The recall applies to older 15-inch MacBook Pros, most of which were sold between September 2015 and February 2017, the company said on an informational web page. Customers were instructed to input their MacBook Pro’s serial number to determine if their device requires maintenance.
“Customer safety is always Apple’s top priority, and we have voluntarily decided to replace affected batteries, free of charge,” Apple said.
Apple said faulty batteries in the laptops could overheat and catch fire. It’s unclear how many devices are affected by the recall. The company instructs customers to stop using the laptops and bring them to an authorized service provider for a free battery replacement.
Apple announced earlier this week that all of Best Buy’s U.S. stores are now part of its authorized service network, meaning that they are certified to repair its products. The iPhone maker said it has more than 1,800 third-party service providers in its U.S. network, in addition to its own stores.
The MacBook Pro recall comes weeks after Apple expanded repair service for all MacBook models dating back to 2015 to address issues with malfunctioning keyboards.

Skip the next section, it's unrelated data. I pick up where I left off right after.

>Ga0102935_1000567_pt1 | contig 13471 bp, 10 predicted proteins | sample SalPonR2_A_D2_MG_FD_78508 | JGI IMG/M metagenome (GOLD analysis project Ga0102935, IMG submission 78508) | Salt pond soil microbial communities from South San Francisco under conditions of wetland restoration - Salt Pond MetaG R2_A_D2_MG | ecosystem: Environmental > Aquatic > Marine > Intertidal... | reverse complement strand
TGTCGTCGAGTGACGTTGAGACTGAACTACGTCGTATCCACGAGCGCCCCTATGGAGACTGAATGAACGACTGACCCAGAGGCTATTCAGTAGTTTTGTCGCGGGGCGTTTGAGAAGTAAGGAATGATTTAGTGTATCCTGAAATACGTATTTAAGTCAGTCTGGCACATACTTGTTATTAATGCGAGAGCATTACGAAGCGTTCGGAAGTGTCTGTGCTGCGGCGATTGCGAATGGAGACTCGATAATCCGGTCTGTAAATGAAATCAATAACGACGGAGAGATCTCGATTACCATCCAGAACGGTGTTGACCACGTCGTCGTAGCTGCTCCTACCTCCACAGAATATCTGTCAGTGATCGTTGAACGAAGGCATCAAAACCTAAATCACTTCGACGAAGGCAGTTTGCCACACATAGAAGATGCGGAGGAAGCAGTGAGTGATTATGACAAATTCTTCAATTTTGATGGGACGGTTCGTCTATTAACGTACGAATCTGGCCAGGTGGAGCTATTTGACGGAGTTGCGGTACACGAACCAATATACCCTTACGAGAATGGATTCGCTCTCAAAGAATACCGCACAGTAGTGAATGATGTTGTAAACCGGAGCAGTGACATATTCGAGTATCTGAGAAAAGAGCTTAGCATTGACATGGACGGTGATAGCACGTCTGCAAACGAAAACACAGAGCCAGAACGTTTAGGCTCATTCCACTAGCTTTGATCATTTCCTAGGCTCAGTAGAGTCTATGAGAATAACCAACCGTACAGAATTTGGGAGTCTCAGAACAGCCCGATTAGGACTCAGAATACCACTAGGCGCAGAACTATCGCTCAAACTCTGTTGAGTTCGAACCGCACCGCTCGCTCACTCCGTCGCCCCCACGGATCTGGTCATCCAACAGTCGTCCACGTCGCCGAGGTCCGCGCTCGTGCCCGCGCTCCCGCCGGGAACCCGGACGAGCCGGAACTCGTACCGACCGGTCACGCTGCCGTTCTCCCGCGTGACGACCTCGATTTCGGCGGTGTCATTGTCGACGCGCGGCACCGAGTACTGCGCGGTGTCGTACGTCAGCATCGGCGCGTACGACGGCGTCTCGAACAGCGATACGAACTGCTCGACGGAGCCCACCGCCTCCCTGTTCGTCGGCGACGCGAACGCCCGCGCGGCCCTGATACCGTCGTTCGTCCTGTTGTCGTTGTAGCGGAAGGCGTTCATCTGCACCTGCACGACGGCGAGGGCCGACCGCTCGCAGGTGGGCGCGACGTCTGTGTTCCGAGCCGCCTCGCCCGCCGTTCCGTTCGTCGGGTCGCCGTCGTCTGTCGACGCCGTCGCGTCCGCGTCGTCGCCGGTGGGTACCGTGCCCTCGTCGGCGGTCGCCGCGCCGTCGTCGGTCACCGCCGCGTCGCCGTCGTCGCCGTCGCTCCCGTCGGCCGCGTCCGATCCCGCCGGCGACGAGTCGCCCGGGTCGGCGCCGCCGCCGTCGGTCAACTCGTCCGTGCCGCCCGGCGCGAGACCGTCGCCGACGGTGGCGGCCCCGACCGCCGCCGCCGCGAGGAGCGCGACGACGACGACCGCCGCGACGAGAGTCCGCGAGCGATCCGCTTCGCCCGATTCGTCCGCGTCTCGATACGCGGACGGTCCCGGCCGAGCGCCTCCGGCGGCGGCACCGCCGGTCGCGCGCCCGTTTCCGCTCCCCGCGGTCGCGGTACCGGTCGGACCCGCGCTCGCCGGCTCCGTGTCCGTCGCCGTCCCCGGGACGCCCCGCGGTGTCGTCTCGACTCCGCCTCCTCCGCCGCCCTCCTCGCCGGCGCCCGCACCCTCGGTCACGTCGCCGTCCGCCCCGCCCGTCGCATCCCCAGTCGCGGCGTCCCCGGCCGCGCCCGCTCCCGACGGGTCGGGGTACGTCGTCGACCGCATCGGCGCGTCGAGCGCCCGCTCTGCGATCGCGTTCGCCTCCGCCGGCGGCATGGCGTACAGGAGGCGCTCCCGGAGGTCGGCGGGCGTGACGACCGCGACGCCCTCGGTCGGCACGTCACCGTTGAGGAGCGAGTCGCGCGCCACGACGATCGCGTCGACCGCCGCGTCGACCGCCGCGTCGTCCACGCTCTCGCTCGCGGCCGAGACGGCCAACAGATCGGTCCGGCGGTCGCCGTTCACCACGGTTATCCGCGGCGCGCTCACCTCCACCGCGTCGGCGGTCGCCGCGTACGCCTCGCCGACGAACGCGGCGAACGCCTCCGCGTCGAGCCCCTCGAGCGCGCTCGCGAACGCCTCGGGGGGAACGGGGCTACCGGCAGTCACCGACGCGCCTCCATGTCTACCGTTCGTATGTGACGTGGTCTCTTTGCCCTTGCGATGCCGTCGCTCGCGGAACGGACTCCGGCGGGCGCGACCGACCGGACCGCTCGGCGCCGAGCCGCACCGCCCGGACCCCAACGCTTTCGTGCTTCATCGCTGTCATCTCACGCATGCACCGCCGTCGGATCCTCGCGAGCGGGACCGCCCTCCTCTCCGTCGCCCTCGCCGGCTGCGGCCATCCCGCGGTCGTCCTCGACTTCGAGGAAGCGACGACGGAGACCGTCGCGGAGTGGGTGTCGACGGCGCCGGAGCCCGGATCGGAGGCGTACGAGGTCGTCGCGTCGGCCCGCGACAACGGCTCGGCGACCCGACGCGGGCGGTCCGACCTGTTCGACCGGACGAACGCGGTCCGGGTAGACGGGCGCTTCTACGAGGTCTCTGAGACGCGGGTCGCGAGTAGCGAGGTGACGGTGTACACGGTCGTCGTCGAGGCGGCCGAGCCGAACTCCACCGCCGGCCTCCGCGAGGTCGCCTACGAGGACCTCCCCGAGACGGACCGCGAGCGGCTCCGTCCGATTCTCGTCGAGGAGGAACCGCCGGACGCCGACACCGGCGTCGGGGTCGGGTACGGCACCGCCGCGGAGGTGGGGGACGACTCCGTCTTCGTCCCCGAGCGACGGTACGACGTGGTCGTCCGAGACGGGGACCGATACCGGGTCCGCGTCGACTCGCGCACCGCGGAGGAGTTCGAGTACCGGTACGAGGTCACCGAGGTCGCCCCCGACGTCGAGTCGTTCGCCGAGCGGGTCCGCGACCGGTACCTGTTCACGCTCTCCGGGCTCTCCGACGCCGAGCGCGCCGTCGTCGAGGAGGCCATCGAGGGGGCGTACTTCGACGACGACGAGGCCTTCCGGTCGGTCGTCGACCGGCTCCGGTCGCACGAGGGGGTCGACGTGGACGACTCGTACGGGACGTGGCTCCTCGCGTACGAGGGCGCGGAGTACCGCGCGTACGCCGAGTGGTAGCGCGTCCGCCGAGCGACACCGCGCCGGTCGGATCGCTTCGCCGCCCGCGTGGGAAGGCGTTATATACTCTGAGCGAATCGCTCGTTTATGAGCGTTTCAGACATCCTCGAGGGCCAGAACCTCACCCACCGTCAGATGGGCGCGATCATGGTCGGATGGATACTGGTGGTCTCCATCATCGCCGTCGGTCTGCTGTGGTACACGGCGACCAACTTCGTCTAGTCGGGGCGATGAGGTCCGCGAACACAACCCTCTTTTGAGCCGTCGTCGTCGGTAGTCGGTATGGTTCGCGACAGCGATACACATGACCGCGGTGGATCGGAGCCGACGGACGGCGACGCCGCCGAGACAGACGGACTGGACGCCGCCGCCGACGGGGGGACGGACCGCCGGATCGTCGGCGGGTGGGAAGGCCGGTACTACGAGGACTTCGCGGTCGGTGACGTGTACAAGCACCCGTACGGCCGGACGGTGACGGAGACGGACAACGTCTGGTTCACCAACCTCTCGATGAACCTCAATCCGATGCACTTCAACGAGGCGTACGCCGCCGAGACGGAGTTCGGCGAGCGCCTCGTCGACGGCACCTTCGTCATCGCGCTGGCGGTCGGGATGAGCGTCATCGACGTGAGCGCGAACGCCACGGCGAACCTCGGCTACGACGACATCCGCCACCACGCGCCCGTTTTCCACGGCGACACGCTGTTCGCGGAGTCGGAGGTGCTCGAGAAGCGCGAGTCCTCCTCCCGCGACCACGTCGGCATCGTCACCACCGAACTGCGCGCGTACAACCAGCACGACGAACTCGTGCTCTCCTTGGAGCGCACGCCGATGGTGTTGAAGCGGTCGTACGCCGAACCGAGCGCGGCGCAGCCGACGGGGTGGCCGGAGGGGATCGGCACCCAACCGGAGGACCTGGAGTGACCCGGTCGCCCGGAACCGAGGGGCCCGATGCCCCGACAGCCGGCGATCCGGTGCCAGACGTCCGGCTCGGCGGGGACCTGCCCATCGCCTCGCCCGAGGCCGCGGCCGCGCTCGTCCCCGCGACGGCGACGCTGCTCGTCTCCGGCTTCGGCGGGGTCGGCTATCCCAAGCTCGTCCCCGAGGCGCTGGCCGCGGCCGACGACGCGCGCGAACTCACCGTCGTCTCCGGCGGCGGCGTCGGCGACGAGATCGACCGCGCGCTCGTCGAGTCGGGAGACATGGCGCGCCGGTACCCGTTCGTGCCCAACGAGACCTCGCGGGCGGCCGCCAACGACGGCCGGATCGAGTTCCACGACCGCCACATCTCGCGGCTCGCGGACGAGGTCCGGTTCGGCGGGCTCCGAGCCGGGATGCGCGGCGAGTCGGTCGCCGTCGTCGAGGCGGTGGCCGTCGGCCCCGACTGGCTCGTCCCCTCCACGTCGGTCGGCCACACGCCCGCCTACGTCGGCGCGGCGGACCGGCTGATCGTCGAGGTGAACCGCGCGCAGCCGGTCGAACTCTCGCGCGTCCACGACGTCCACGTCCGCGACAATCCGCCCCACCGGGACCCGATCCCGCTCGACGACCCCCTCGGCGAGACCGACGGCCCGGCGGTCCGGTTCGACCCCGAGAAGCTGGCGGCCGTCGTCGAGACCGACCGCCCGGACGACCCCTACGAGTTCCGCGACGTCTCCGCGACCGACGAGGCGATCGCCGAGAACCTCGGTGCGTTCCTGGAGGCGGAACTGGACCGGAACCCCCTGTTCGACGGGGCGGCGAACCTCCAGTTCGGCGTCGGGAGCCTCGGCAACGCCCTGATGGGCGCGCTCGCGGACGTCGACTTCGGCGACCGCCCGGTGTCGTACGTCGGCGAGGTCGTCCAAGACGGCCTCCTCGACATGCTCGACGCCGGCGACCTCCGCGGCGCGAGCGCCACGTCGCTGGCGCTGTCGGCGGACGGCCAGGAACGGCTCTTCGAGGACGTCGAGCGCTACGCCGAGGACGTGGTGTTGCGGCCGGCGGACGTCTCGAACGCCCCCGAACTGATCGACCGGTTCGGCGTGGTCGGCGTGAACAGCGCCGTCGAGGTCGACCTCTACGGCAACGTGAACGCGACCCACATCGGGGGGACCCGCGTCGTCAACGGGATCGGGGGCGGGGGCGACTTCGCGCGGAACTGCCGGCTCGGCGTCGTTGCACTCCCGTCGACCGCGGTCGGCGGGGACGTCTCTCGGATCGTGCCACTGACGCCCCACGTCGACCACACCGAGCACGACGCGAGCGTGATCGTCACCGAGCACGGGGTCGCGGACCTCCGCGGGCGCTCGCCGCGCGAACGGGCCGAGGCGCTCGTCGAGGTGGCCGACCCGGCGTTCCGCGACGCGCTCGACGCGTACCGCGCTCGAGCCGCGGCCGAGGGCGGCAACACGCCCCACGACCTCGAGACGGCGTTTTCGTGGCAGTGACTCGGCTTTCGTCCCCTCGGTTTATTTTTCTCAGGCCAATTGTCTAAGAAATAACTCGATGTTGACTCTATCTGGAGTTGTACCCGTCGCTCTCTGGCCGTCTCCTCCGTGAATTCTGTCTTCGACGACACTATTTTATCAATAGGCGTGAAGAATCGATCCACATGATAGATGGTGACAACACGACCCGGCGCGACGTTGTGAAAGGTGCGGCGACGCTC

Apple said that the recall does not affect any other Mac laptops. To check if your device is affected, Apple published a website where you can input your computer’s serial number. Apple will replace the battery free of charge, according to its announcement.
“Customer safety is always Apple’s top priority, and we have voluntarily decided to replace affected batteries, free of charge,” Apple said on its website.
The affected laptops are a previous-generation design, and are not the same models as the current MacBook Pro with Touch Bar. Those computers have a “butterfly” keyboard which has been criticized by Apple users for being unreliable, and those computers are currently covered by an Apple service program that replaces the keyboard for free if it starts malfunctioning.
Battery issues are not uncommon in consumer electronics. The most famous example of a recall associated with overheating batteries was Samsung’s Galaxy Note 7 smartphone, which caught fire because of issues with its batteries.